Neurobiology Informs Successful Psychotherapy for BPD
A common feature of all psychotherapies for borderline personality disorder is activation of the prefrontal cortex through reappraisal of painful affect states generated by a hyperactive amygdala.
Neurobiological research can help psychotherapists tailor talking therapies to the individual characteristics of patients with borderline personality disorder (BPD).
That’s what Glen Gabbard, M.D., told psychiatrists at this year’s APA annual meeting in Honolulu in an address titled, “Neurobiologically Informed Psychotherapy of Borderline Personality Disorder.”
A prominent psychoanalyst and psychodynamic therapist, Gabbard said he believes the theoretical constructs of psychoanalysis—drives and conflicts—find expression in, and can be interpreted within, a patient’s individual neurobiology. “You can see psychoanalytic meaning at the same time you are looking at biology,” he said. “This was the dream of Freud, to build bridges between psychoanalytic concepts and a neurobiological science of the brain.”
He is the Brown Foundation Professor of Psychoanalysis and professor and director of the Baylor Psychiatry Clinic.
In the case of BPD, Gabbard stressed the role of hyper-reactivity of the amygdala, and a corresponding inactivity of the prefrontal cortex, as well as emerging evidence that patients with BPD have an opioid deficiency. These neurobiological characteristics account for the emotional dysregulation and impulsivity common in BPD (see Key Points Concerning Neurobiology and Psychotherapy for BPD).
Key Points Concerning Neurobiology and Psychotherapy for BPD
There are common therapeutic elements in all of the psychotherapies for BPD, most notably activation of the prefrontal cortex to bring “thinking” to bear on unbearable affects produced by amygdala hypersensitivity.
An opioid deficit appears to be prominent in BPD. Patients with BPD
○ have difficulty deriving satisfaction from intimate relationships,
○ often say they experience emotional pain as physical pain,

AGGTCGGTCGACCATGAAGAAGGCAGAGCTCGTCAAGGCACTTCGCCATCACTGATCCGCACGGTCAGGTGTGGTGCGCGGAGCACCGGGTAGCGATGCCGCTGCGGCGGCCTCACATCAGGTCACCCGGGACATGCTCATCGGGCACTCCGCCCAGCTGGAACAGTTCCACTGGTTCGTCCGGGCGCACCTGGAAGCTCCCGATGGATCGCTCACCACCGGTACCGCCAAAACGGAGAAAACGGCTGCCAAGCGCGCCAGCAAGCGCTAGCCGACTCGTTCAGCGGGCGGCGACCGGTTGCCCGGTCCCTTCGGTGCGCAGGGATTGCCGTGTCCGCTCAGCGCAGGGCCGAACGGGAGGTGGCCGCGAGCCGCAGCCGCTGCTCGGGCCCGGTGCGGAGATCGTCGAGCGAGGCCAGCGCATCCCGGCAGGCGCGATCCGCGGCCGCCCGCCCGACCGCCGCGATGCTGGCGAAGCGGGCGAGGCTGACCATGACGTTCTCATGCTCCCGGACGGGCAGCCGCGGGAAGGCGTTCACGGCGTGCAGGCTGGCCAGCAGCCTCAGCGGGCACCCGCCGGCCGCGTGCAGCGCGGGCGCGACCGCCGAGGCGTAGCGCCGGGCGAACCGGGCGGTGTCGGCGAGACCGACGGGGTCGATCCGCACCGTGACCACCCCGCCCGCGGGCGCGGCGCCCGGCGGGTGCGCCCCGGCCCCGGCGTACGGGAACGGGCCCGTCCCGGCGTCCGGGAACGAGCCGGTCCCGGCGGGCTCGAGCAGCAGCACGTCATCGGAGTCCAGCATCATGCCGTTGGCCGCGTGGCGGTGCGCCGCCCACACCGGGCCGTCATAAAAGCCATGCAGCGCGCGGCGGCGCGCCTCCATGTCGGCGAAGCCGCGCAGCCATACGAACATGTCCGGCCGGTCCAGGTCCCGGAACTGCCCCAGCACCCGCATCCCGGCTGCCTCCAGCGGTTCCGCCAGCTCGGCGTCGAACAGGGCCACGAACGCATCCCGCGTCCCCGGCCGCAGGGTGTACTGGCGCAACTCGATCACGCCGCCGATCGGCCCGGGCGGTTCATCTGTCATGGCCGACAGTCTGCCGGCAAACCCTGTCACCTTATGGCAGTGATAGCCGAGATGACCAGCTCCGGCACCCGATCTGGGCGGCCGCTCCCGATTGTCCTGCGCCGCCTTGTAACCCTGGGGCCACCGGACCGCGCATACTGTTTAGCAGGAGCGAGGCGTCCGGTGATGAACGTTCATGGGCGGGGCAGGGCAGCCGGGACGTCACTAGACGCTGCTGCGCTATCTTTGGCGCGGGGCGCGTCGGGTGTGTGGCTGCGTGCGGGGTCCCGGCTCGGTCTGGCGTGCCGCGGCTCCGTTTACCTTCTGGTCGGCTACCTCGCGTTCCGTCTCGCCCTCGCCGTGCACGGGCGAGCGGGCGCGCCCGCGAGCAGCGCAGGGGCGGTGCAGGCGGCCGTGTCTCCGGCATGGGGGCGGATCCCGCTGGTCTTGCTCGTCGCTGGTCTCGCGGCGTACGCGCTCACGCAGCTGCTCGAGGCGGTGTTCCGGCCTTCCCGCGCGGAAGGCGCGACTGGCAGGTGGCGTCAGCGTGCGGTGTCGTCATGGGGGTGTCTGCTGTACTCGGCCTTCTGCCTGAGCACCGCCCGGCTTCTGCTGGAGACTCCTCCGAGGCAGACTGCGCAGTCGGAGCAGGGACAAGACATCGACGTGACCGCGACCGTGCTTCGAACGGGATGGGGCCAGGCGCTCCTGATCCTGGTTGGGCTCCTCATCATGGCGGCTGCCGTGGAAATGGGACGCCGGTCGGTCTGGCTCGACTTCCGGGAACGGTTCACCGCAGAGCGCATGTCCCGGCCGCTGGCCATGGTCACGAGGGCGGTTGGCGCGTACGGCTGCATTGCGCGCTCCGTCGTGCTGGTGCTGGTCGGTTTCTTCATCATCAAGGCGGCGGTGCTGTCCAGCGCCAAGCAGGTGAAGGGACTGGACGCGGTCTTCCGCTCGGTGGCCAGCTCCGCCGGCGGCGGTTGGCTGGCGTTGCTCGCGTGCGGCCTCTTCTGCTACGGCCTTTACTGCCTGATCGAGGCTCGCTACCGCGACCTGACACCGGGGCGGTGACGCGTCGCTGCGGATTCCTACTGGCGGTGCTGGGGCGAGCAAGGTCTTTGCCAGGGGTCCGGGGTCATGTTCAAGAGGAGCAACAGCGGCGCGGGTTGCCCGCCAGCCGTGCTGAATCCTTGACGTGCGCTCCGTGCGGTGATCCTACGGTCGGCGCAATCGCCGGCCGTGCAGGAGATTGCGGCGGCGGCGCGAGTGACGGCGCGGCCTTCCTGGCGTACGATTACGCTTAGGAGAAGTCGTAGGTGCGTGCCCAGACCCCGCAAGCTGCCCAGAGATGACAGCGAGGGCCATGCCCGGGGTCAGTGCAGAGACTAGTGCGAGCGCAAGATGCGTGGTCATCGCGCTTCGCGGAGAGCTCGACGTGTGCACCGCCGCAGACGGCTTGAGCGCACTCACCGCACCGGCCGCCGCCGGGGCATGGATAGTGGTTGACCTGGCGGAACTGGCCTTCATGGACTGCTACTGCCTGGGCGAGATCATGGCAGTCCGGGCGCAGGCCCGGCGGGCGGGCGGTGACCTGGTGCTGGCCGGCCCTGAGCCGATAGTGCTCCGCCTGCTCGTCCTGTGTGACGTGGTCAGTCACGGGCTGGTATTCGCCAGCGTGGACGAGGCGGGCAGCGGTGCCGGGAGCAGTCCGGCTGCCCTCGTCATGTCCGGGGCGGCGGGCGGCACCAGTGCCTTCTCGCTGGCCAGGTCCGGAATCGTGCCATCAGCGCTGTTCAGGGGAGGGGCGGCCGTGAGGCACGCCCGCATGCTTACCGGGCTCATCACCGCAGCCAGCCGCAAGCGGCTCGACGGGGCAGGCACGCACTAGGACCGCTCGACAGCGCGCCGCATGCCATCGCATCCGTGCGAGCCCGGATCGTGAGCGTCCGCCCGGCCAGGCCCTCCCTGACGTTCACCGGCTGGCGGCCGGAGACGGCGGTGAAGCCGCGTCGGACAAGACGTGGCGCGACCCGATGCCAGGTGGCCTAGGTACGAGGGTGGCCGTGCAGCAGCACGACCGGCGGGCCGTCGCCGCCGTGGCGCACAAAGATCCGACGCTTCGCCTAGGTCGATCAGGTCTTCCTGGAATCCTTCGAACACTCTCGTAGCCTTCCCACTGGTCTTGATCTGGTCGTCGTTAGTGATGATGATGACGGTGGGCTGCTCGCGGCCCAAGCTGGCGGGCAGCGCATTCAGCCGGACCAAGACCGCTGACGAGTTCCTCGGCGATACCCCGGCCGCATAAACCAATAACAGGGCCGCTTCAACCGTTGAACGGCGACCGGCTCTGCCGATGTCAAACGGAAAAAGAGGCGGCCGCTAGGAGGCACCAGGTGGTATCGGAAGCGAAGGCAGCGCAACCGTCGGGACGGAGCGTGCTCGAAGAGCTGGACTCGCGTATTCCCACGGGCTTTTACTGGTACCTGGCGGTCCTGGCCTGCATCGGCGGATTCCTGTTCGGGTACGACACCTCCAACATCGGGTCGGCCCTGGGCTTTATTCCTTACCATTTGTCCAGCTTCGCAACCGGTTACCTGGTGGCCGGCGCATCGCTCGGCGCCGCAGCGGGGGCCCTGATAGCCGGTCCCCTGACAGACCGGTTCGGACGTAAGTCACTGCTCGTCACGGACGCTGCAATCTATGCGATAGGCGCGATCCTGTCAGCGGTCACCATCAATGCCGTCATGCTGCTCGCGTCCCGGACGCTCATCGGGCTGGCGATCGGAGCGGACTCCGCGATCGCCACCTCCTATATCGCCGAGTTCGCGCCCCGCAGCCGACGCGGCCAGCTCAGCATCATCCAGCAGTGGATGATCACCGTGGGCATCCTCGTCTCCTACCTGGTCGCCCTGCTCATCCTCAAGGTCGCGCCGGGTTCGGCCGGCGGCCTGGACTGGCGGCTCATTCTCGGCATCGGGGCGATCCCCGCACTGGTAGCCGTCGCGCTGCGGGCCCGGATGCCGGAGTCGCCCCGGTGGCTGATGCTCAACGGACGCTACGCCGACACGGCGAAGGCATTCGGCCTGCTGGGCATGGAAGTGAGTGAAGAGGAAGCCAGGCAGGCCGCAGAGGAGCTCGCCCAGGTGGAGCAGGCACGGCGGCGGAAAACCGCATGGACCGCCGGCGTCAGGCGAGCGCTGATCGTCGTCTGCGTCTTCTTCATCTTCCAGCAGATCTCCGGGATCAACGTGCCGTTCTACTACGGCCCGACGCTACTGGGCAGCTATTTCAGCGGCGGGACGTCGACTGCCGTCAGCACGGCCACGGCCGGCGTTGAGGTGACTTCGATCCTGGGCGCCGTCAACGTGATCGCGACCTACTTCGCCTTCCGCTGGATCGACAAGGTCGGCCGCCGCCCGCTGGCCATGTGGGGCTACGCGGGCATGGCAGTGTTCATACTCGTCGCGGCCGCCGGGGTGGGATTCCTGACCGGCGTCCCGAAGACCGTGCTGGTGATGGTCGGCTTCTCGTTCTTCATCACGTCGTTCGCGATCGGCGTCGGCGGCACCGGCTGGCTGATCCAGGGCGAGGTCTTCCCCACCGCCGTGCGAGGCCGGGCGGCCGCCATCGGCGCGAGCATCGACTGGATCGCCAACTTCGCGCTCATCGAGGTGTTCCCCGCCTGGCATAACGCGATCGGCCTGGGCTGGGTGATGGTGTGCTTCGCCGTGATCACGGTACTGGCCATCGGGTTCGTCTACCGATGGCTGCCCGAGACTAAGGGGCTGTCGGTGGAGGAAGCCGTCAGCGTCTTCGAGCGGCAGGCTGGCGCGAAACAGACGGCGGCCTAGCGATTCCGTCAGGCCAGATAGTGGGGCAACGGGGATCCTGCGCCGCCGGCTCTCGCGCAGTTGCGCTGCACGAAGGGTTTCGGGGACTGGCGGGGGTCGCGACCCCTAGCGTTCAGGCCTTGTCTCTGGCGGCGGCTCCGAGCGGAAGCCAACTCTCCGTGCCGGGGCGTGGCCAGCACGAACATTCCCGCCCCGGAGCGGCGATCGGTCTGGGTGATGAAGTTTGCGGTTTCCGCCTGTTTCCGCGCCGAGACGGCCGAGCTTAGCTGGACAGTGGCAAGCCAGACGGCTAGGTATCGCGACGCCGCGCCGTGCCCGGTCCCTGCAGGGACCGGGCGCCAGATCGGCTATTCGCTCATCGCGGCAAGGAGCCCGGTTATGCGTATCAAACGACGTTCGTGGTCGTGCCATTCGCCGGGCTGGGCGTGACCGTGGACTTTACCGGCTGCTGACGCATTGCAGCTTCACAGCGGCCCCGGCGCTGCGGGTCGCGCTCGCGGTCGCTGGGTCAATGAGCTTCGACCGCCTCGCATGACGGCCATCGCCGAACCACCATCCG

○ often resort to cutting themselves for release of endogenous opioids,
○ show a high rate of opioid abuse.
Neurobiological research can help clinicians tailor psychotherapies to the needs of individual patients. Some evidence has emerged indicating that BPD patients with dissociative symptoms may not respond as well to dialectical behavior therapy as other patients, suggesting that other treatments may be needed for this subgroup.
“What’s exciting to me is that the neurobiological research gives us an opportunity to get more specific about tailoring psychotherapies to specific borderline patients,” Gabbard said. “There is a spectrum to BPD, and one of the principles we learn in medical school is to adjust the treatment to the patient, not the patient to the treatment.
“Our psychotherapeutic theories are often like churches or belief systems, and the more we can get science involved in knowing how to tailor therapies to the individual’s neurobiology, the more we are a science rather than a religion.”
He noted, as an example, that recent research indicates that BPD patients with dissociative symptoms may not respond as well to dialectical behavior therapy, suggesting that this subgroup of patients may need to be treated with a different approach.
Gabbard said the psychotherapies that have been proven effective in the treatment of BPD probably all “speak” to common neurobiological processes, but one especially prominent feature is the activation of the prefrontal cortex through active reappraisal of emotions generated by an overactive amygdala. “A feature common to all of the therapies is the emphasis on self-reflection and mindfulness in which one is trying to look inward and manage painful affect states,” he said. “If you are actively reappraising, that appears to cause activation of the prefrontal cortex, which then modulates the amygdala” (Psychiatric News, April 1).
And he added that patients will often experience emotional pain in a physical way that is unbearable. Research by Prossin and colleagues published in the American Journal of Psychiatry in May 2010 implicates an opioid deficiency in BPD, possibly accounting for the high rate of opioid abuse among patients, as well as the high number of borderline patients among those who seek out opioids from physicians and hospitals or from illicit sources. And it is likely that the phenomenon of “self-cutting,” so common in borderline patients, is related to the release of endogenous opioids that accompanies cutting.
“Opioids are involved in emotion regulation and social functioning, so it makes conceptual sense that deficits in endogenous opioids could be related to the ubiquitous dysfunction in social and interpersonal relationships,” he said.
Also intriguing is the fact that patients with BPD report feeling euthymic—as opposed to euphoric—when using opioids, suggesting the neurobiologically determined difficulty they may have experiencing pleasure.
“This means satisfaction in intimacy is going to be challenging and is linked to the insecure attachment that patients experience over and over,” Gabbard said. “So when we see these people having difficulty forming a therapeutic alliance, it is so important that therapists not think of them as ‘difficult’ or ‘bad’ patients, but as people who are struggling with a biological deficit they are trying to overcome in order to link up with someone in a way they may never have experienced.”